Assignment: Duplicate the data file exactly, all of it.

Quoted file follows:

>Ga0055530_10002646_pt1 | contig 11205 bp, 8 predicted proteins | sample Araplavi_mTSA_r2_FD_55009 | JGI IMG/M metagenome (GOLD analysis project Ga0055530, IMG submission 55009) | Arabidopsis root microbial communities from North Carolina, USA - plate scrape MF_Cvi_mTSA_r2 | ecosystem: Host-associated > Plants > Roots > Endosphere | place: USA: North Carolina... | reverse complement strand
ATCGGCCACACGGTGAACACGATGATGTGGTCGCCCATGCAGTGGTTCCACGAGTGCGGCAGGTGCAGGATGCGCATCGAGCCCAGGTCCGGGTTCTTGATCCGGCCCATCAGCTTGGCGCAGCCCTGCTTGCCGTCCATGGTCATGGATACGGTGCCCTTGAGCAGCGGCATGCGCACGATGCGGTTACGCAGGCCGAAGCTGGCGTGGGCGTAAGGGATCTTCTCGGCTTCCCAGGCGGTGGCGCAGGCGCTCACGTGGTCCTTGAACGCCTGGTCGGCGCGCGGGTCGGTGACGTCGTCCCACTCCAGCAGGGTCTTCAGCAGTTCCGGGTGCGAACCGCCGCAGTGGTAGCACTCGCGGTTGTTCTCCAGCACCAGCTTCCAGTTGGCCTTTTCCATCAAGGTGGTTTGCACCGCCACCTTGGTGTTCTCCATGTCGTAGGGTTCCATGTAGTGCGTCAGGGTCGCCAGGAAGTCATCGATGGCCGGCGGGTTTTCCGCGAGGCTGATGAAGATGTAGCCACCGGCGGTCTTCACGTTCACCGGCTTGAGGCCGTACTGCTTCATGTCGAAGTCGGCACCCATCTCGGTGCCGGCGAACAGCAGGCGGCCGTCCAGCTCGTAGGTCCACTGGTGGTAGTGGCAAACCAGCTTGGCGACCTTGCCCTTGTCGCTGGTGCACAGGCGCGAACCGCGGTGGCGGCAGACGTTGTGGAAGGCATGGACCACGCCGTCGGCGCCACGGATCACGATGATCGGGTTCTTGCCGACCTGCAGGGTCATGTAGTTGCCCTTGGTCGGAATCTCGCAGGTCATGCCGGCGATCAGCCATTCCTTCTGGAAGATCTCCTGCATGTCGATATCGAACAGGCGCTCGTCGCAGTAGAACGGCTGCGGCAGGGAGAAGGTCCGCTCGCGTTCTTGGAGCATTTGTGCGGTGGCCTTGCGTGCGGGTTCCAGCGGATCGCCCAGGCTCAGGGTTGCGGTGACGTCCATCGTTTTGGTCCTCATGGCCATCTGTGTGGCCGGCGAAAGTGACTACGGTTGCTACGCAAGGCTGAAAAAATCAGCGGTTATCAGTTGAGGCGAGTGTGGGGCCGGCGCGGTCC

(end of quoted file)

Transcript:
>Ga0055530_10002646_pt1 | contig 11205 bp, 8 predicted proteins | sample Araplavi_mTSA_r2_FD_55009 | JGI IMG/M metagenome (GOLD analysis project Ga0055530, IMG submission 55009) | Arabidopsis root microbial communities from North Carolina, USA - plate scrape MF_Cvi_mTSA_r2 | ecosystem: Host-associated > Plants > Roots > Endosphere | place: USA: North Carolina... | reverse complement strand
ATCGGCCACACGGTGAACACGATGATGTGGTCGCCCATGCAGTGGTTCCACGAGTGCGGCAGGTGCAGGATGCGCATCGAGCCCAGGTCCGGGTTCTTGATCCGGCCCATCAGCTTGGCGCAGCCCTGCTTGCCGTCCATGGTCATGGATACGGTGCCCTTGAGCAGCGGCATGCGCACGATGCGGTTACGCAGGCCGAAGCTGGCGTGGGCGTAAGGGATCTTCTCGGCTTCCCAGGCGGTGGCGCAGGCGCTCACGTGGTCCTTGAACGCCTGGTCGGCGCGCGGGTCGGTGACGTCGTCCCACTCCAGCAGGGTCTTCAGCAGTTCCGGGTGCGAACCGCCGCAGTGGTAGCACTCGCGGTTGTTCTCCAGCACCAGCTTCCAGTTGGCCTTTTCCATCAAGGTGGTTTGCACCGCCACCTTGGTGTTCTCCATGTCGTAGGGTTCCATGTAGTGCGTCAGGGTCGCCAGGAAGTCATCGATGGCCGGCGGGTTTTCCGCGAGGCTGATGAAGATGTAGCCACCGGCGGTCTTCACGTTCACCGGCTTGAGGCCGTACTGCTTCATGTCGAAGTCGGCACCCATCTCGGTGCCGGCGAACAGCAGGCGGCCGTCCAGCTCGTAGGTCCACTGGTGGTAGTGGCAAACCAGCTTGGCGACCTTGCCCTTGTCGCTGGTGCACAGGCGCGAACCGCGGTGGCGGCAGACGTTGTGGAAGGCATGGACCACGCCGTCGGCGCCACGGATCACGATGATCGGGTTCTTGCCGACCTGCAGGGTCATGTAGTTGCCCTTGGTCGGAATCTCGCAGGTCATGCCGGCGATCAGCCATTCCTTCTGGAAGATCTCCTGCATGTCGATATCGAACAGGCGCTCGTCGCAGTAGAACGGCTGCGGCAGGGAGAAGGTCCGCTCGCGTTCTTGGAGCATTTGTGCGGTGGCCTTGCGTGCGGGTTCCAGCGGATCGCCCAGGCTCAGGGTTGCGGTGACGTCCATCGTTTTGGTCCTCATGGCCATCTGTGTGGCCGGCGAAAGTGACTACGGTTGCTACGCAAGGCTGAAAAAATCAGCGGTTATCAGTTGAGGCGAGTGTGGGGCCGGCGCGGTCC